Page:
J. Gibran Villalobos (JGV) and Wil A. Ruggiero (WAR) are each one half of the curatorial team that works under the moniker JGV/WAR. Together and individually they have worked on research projects and curated exhibitions all over the city, developed along the lines between people’s diverging ideas and disagreements, or with emphasis on civic engagement and Latin American Art. Currently, they are curators-in-residence with the Department of Cultural Affairs and Special Events (DCASE) in Chicago. This is their story.
On where it all started:
JGV: [We met while] teaching in the same art history course during grad school and being in the same program. I was supposed to provide some answers through email to questions relating to the course, but I had forgotten to reply to WAR. When we met, a colleague from the department had liked [the idea of us being] program counterparts.
WAR: Technically, [we] first met at the Hyde Park Art Center at an event for incoming students. Someone told me I reminded them of a second year student. I asked them who and they pointed to JGV. We taught an intro survey to art history class.
On one another’s process and practice:
JGV: He definitely has a more thorough thinking process. It’s one that gives consideration to conditions that are often overlooked in the process of rushed administration. WAR also has an uncanny memory that reaches into essays and lectures from graduate school. This is what makes up the mind of the historian–the ability to recall and configure how those pieces are still relevant today. Also, WAR has a much smoother way of writing–there is a flow and a rhythm to the delicacy of his words.
WAR: JGV’s process is very streamlined with a byproduct in mind. A lot of the time this also involves delegating certain things to artists, whether it be administrative or more rigorous conceptual answers. His process is based on mapping out a process and having artists understand the administrative aspect of curatorial work as well. This is for them to also understand how their conceptual work should transform into a pragmatic possibility.
On sharing space:
JGV: [We share] a desk. Most of our work though, is a shared online document. We aggregate, sometimes from opposite ends of a room or the city, but still manage to argue in real-time. The arguments can get pretty frustrating, especially when timelines are in place. In a way, even when we’ve served in public panels, our disagreements are evident. We allow for these open moments to invite others to also be in dis/agreement with either of us.
WAR: Our work space can be anything from an artist’s studio where we are deliberating about an artist’s work, [to] a digital space like a shared document, the empty space of a gallery pre-installation, or a basic table where two sides [represent] an idea and [we] try to create a third space.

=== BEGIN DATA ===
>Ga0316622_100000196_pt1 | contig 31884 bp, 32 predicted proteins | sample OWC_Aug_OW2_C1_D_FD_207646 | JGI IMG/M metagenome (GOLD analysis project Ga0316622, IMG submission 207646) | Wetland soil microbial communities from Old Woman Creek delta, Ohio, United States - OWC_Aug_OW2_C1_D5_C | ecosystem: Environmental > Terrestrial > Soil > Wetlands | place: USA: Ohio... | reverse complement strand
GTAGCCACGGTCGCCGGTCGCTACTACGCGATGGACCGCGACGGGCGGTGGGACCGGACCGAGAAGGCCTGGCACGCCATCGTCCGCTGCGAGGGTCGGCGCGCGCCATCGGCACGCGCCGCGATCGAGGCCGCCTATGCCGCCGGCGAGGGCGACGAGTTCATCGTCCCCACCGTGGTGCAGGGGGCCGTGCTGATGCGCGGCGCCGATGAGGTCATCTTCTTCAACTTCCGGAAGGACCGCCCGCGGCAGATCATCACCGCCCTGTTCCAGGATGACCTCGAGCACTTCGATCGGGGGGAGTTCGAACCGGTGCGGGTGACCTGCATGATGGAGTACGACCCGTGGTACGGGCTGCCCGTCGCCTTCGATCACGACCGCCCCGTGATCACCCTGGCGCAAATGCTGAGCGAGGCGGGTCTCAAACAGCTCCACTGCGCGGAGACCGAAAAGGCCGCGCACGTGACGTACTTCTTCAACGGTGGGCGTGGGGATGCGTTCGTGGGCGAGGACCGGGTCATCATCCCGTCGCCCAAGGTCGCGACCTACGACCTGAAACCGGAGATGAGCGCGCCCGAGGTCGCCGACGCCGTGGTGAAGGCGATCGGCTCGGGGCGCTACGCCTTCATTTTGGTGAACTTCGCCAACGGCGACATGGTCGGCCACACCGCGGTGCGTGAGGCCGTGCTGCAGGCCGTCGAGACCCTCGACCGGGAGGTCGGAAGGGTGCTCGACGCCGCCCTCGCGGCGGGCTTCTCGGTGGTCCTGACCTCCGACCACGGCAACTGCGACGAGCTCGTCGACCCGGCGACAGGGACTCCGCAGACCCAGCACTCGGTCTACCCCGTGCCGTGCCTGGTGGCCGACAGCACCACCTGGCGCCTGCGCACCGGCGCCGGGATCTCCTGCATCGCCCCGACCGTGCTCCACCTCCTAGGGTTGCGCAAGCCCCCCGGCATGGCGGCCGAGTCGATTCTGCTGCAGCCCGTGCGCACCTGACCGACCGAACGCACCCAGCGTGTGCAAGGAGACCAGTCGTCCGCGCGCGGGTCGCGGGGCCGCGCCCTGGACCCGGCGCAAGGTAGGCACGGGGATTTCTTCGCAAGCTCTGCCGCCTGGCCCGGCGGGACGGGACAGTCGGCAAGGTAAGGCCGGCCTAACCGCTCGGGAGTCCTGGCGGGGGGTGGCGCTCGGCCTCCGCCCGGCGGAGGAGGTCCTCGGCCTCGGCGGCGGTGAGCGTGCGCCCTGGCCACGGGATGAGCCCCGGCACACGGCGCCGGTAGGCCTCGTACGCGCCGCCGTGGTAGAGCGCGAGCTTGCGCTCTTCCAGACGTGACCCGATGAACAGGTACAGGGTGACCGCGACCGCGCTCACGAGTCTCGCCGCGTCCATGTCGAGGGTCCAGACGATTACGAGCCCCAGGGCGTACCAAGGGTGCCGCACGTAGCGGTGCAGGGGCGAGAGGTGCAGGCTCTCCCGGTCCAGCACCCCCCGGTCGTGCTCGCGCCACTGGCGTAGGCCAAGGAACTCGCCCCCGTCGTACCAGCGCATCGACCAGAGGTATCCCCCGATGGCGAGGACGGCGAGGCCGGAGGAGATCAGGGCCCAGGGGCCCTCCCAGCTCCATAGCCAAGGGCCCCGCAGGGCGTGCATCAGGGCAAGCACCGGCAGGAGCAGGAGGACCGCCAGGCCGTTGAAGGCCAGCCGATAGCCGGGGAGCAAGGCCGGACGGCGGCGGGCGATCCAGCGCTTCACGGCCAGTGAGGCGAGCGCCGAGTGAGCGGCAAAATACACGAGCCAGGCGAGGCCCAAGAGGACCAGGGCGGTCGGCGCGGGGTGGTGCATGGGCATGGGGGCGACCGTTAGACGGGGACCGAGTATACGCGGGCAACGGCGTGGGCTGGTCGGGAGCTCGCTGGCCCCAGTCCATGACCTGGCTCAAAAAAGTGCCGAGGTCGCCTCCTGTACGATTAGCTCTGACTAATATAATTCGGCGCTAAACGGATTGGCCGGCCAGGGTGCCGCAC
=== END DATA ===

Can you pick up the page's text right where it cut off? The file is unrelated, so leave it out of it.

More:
On collaborating with one another:
JGV: When the project is a signature JGV/WAR project, we collaborate. Collaboration isn’t too novel for us because our whole practice is about collaborating and negotiating, neither of us has ownership of the projects we do, independent of the other. It makes our work either a very slow or very quick process.
WAR: We collaborate regularly but sometimes JGV will steer a project in a different direction where I don’t really fit. I also have my own research which is independent of JGV/WAR.
On how their process and practice has been influenced by one another:
JGV: WAR has taught me a lot along the way about the stakes of ethics and the benefits of slowing down [in order to] really giving things thorough consideration. At times, I’m so excited (or dreading) to get work done, that I rush to a final product. WAR jams in those broad strokes of thinking. In the end, I recognize that the individual attention given to projects really does create meaningful and profound gestures. We’ve both worked on projects in Cuba, a place where, due to technological challenges, we have to work slowly. We’re both fans of Cuba for that reason: slow work is deliberate, intentional, and deeply-felt.
WAR: I am someone who at times throws practical thinking or a pragmatic decision out the window and likes to just reside in the theoretical. JGV’s mode of administering and materially shaping a project has helped me understand how to mobilize certain forces without always compromising the conceptual angle. I have definitely gained a different insight into working with multiple parties.
This interview is part of a series. You can read more Art + Love interviews here.
All photos courtesy of the curators. And you can follow JGV/WAR’s work on their website, jgv-war.tumblr.com.
Tempestt Hazel is a curator, writer, and founding editor of Sixty Inches From Center. Her writing has been published by Hyde Park Art Center and the Broad Museum (Lansing), in Support Networks: Chicago Social Practice History Series, Contact Sheet: Light Work Annual, Unfurling: Explorations In Art, Activism and Archiving, on Artslant, as well as various monographs of artists, including an upcoming book of work by Cecil McDonald, Jr. published by Candor Arts. For more, visit tempestthazel.com. (Photo by James T. Green.)